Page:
Developing Great Future Board Members

Church leadership isn’t for the faint of heart. That’s no surprise to you because you’ve probably experienced sleepless nights and painful encounters as a result of your willingness to say ‘yes’ to God’s call to church leadership. Sometimes we make the assumption that anyone we recruit into leadership on our church Board will automatically understand the challenges of that role. More often than not, that’s a bad assumption.

Most churches do little to prepare people for this important leadership responsibility. There are obvious biblical examples for leadership preparation, including Moses/Joshua, Elijah/Elisha, Paul/Timothy and a host of others. And of course Jesus spent three years preparing twelve disciples. With that kind of example, we need to take stock of our process for developing future leaders.


Church board leadership is too critical a role to be left to chance or to a ‘popularity contest’. A lack of intentionality related to recruiting and preparing new Board members can be harmful to the church, as well as the unprepared new board members themselves!

Here are some questions your current board should address to get started down the path of intentional preparation of future board members:

• How do we identify potential future board members? • What qualifications do we think are essential? • How can we develop leaders who have potential but lack experience? • Who on the current board should be the point person for the future leader development process? • How often do we pray together as a board for God’s guidance in the choice of new board members?

If it’s time to build or fine-tune your new Board member development process, consider these steps:

1. Develop a clear job description or set of expectations for board involvement. This should include all qualifications and characteristics that are essentials in your church context. Take as much time as you need to study scripture together on this topic so that you can have confidence in this foundational set of expectations.

2. Review your church’s polity and history as it relates to choosing new boardmembers. If your historical process is not effective, consider changing the way leaders are chosen. Even though some denominational structures recommend certain procedures, there is often more flexibility than you might think and adding meaningful steps is rarely discouraged. The key is effectiveness rather than “what we’ve always done.”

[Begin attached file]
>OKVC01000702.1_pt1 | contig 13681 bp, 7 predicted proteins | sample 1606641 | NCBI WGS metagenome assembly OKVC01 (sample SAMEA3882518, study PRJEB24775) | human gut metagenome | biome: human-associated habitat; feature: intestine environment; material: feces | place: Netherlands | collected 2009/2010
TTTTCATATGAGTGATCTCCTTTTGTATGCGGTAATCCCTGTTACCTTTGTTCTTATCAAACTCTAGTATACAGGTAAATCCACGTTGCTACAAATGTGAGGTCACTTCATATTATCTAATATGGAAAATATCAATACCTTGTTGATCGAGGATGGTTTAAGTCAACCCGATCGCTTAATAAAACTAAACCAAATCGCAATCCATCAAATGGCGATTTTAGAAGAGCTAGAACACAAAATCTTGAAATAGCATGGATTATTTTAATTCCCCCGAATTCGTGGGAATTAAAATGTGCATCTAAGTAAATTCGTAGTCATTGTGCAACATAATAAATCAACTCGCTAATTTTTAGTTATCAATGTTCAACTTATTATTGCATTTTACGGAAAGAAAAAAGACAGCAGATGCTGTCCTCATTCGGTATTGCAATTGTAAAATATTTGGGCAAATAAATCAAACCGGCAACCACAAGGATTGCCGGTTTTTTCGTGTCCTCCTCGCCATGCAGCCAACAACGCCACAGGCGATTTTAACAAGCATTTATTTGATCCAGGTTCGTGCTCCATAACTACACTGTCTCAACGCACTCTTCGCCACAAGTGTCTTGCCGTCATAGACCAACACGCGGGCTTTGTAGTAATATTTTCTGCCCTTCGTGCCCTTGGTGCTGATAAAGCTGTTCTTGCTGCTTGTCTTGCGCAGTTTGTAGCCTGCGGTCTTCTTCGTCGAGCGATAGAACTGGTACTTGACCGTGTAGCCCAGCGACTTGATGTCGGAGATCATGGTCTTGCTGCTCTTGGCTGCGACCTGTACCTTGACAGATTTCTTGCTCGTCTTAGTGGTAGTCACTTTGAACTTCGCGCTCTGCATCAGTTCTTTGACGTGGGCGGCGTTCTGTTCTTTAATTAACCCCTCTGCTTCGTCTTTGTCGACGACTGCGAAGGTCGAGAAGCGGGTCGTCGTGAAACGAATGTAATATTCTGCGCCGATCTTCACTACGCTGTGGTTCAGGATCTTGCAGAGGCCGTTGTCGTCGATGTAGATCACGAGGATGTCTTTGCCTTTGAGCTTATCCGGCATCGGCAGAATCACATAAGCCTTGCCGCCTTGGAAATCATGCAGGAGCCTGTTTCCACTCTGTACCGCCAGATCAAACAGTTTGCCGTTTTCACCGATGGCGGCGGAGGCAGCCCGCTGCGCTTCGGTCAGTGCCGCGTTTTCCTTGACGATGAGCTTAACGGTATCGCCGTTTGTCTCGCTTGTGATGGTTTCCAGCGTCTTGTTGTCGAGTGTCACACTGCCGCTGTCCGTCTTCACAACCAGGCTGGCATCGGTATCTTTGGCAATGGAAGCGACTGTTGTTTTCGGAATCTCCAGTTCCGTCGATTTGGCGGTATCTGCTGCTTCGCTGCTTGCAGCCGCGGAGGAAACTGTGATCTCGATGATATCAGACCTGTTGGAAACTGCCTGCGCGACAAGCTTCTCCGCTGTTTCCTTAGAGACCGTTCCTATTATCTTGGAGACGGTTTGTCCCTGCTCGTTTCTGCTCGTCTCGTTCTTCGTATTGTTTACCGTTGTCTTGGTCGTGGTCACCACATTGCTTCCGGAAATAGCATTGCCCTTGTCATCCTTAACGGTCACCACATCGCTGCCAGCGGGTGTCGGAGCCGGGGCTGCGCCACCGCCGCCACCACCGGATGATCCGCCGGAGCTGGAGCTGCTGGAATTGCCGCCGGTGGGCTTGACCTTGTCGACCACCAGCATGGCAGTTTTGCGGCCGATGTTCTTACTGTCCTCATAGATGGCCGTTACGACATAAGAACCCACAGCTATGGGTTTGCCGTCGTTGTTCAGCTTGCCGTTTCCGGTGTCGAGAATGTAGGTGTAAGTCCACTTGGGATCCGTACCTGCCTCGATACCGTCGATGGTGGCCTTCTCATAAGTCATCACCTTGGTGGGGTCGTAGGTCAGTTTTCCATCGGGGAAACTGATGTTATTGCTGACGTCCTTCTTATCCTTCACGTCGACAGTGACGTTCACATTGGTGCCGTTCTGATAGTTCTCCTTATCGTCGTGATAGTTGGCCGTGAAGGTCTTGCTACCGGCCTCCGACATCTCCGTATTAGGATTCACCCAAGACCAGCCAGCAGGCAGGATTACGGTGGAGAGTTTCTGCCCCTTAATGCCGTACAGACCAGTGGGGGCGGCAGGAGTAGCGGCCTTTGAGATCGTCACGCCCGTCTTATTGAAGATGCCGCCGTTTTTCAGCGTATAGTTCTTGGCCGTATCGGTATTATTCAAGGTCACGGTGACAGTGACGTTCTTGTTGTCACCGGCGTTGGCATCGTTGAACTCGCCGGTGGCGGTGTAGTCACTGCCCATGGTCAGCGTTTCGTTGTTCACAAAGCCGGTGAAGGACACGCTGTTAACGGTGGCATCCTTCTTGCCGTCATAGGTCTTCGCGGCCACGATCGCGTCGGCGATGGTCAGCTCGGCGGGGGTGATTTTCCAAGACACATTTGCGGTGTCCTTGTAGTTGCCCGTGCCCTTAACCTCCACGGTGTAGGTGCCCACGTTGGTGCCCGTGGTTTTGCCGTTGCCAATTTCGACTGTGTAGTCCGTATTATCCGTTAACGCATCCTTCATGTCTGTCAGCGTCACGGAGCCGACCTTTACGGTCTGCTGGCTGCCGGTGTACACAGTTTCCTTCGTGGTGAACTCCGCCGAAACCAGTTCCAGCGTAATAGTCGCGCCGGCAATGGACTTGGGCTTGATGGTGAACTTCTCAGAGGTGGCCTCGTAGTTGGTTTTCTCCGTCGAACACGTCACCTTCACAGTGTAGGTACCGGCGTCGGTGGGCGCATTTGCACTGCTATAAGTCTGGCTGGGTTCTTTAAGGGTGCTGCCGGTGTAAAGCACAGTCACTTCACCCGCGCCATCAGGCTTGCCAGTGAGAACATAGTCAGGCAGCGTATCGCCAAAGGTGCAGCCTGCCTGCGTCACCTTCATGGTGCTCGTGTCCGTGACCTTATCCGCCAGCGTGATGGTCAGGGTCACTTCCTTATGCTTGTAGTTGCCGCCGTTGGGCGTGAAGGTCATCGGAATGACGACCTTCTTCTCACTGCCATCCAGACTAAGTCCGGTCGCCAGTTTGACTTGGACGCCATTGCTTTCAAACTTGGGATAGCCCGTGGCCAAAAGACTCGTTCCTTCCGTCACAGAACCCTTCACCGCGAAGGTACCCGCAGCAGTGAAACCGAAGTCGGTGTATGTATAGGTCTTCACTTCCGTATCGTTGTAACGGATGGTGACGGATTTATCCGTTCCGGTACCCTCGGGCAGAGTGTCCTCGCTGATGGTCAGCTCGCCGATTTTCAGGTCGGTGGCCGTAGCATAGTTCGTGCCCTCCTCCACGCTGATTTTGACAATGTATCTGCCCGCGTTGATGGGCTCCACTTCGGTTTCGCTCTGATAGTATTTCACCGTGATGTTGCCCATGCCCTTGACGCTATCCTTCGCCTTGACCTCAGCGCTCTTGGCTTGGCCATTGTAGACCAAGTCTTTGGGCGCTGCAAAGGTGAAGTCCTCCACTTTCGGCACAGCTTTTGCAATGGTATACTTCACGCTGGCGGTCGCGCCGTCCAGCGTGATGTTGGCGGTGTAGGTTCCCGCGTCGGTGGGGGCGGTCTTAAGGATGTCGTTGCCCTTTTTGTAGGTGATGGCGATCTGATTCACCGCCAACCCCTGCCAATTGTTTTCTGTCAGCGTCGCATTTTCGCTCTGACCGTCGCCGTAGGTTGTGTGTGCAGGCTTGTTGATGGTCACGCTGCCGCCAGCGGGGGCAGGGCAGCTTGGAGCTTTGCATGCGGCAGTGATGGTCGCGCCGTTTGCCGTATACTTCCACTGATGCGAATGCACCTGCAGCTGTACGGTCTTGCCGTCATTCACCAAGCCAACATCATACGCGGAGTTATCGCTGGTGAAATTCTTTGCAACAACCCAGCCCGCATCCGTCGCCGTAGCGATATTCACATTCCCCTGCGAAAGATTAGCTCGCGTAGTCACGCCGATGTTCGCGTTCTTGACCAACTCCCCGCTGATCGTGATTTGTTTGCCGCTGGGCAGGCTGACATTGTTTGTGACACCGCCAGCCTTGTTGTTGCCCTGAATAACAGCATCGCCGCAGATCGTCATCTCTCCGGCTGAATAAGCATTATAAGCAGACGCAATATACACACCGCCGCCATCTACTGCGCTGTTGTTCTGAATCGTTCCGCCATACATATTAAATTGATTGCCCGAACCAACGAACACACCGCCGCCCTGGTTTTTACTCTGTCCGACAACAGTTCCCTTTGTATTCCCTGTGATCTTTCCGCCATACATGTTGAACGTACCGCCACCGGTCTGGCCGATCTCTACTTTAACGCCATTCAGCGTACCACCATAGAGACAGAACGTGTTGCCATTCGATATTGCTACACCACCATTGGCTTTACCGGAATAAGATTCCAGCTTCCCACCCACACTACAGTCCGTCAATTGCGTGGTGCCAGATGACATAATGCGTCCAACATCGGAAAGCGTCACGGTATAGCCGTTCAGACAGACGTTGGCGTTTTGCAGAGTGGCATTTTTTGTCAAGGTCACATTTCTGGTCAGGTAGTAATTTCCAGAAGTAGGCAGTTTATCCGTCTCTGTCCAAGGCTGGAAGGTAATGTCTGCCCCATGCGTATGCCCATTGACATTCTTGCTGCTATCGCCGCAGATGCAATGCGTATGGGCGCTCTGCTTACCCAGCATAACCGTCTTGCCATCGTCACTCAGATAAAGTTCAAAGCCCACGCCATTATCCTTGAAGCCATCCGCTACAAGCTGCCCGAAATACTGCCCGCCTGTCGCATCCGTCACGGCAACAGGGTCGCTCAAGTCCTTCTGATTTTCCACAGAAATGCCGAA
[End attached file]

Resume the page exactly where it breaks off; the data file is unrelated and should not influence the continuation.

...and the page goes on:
3. Create an outline of your prospective board member development process. This should include things like identification, observation and information gathering, initial conversation about involvement in the process, formal and informal training and decision-making procedure. When thinking about an appropriate training process, don’t forget that the biblical examples are heavily weighted on the side of experiencing life with the mentor rather than simple content/knowledge transfer. Remember the disciples observed Jesus for quite a while before they were first sent out to spread the good news.

4. Launch the process and evaluate regularly. If you ask questions at every board meeting about how the prospective board member development process is going, your current board will realize that you’re serious about the long-term health of the church.

RESOURCES Elders and Leaders: God’s Plan for Leading the Church by Gene Getz (Moody Press). This book stimulates Bible study and conversation about the roles and responsibilities of church leaders.

“Nonprofit Board Governance: Moving Your Board Members From Myth to Mission”, one day seminar, is available through JohnPearsonAssociates.com. Of particular interest is the session entitled, “The 24-month Strategy for Turning Board Prospects into Committed Board Members.”

To download the PPT, “Six Best Practices for Recruiting Exceptional Board Members,” go to http://managementbuckets.com/board-bucket

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